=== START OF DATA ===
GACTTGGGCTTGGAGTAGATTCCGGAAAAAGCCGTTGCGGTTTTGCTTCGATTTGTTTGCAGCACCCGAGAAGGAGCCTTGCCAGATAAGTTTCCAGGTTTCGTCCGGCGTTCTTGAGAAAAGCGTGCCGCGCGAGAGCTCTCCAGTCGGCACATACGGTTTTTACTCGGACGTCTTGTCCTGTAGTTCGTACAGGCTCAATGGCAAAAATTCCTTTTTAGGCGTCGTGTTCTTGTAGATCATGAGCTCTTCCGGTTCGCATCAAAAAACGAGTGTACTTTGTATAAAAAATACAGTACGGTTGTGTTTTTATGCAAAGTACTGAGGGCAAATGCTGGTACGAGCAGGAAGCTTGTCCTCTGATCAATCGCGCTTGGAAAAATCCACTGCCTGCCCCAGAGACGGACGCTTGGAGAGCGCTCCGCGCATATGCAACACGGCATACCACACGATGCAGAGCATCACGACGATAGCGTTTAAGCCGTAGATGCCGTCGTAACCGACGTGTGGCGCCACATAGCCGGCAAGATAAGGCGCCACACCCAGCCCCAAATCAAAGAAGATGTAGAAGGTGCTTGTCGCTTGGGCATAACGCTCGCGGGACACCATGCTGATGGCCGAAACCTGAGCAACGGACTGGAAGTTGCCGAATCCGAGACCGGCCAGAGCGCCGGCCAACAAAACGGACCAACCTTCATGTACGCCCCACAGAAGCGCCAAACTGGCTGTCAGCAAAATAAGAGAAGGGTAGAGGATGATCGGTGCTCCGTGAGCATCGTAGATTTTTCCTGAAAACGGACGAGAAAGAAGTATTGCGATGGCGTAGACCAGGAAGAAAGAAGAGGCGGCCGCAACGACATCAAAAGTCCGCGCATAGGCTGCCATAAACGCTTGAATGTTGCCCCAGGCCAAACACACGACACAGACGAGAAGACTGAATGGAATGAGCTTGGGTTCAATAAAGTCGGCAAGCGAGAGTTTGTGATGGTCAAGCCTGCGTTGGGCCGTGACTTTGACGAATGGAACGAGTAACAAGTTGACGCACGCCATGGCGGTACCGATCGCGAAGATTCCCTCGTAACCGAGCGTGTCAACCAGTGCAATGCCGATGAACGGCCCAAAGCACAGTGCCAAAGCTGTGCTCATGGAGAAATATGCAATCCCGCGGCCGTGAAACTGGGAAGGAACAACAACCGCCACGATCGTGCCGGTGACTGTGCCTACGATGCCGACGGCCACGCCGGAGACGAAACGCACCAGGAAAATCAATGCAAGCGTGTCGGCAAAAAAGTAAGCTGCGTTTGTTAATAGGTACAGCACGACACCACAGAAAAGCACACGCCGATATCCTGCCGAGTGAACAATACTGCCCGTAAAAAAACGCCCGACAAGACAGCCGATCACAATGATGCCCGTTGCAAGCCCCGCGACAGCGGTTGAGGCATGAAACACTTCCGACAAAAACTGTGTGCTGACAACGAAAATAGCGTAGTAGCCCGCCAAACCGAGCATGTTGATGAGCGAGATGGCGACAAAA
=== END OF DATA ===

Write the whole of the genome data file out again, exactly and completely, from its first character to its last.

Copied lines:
GACTTGGGCTTGGAGTAGATTCCGGAAAAAGCCGTTGCGGTTTTGCTTCGATTTGTTTGCAGCACCCGAGAAGGAGCCTTGCCAGATAAGTTTCCAGGTTTCGTCCGGCGTTCTTGAGAAAAGCGTGCCGCGCGAGAGCTCTCCAGTCGGCACATACGGTTTTTACTCGGACGTCTTGTCCTGTAGTTCGTACAGGCTCAATGGCAAAAATTCCTTTTTAGGCGTCGTGTTCTTGTAGATCATGAGCTCTTCCGGTTCGCATCAAAAAACGAGTGTACTTTGTATAAAAAATACAGTACGGTTGTGTTTTTATGCAAAGTACTGAGGGCAAATGCTGGTACGAGCAGGAAGCTTGTCCTCTGATCAATCGCGCTTGGAAAAATCCACTGCCTGCCCCAGAGACGGACGCTTGGAGAGCGCTCCGCGCATATGCAACACGGCATACCACACGATGCAGAGCATCACGACGATAGCGTTTAAGCCGTAGATGCCGTCGTAACCGACGTGTGGCGCCACATAGCCGGCAAGATAAGGCGCCACACCCAGCCCCAAATCAAAGAAGATGTAGAAGGTGCTTGTCGCTTGGGCATAACGCTCGCGGGACACCATGCTGATGGCCGAAACCTGAGCAACGGACTGGAAGTTGCCGAATCCGAGACCGGCCAGAGCGCCGGCCAACAAAACGGACCAACCTTCATGTACGCCCCACAGAAGCGCCAAACTGGCTGTCAGCAAAATAAGAGAAGGGTAGAGGATGATCGGTGCTCCGTGAGCATCGTAGATTTTTCCTGAAAACGGACGAGAAAGAAGTATTGCGATGGCGTAGACCAGGAAGAAAGAAGAGGCGGCCGCAACGACATCAAAAGTCCGCGCATAGGCTGCCATAAACGCTTGAATGTTGCCCCAGGCCAAACACACGACACAGACGAGAAGACTGAATGGAATGAGCTTGGGTTCAATAAAGTCGGCAAGCGAGAGTTTGTGATGGTCAAGCCTGCGTTGGGCCGTGACTTTGACGAATGGAACGAGTAACAAGTTGACGCACGCCATGGCGGTACCGATCGCGAAGATTCCCTCGTAACCGAGCGTGTCAACCAGTGCAATGCCGATGAACGGCCCAAAGCACAGTGCCAAAGCTGTGCTCATGGAGAAATATGCAATCCCGCGGCCGTGAAACTGGGAAGGAACAACAACCGCCACGATCGTGCCGGTGACTGTGCCTACGATGCCGACGGCCACGCCGGAGACGAAACGCACCAGGAAAATCAATGCAAGCGTGTCGGCAAAAAAGTAAGCTGCGTTTGTTAATAGGTACAGCACGACACCACAGAAAAGCACACGCCGATATCCTGCCGAGTGAACAATACTGCCCGTAAAAAAACGCCCGACAAGACAGCCGATCACAATGATGCCCGTTGCAAGCCCCGCGACAGCGGTTGAGGCATGAAACACTTCCGACAAAAACTGTGTGCTGACAACGAAAATAGCGTAGTAGCCCGCCAAACCGAGCATGTTGATGAGCGAGATGGCGACAAAA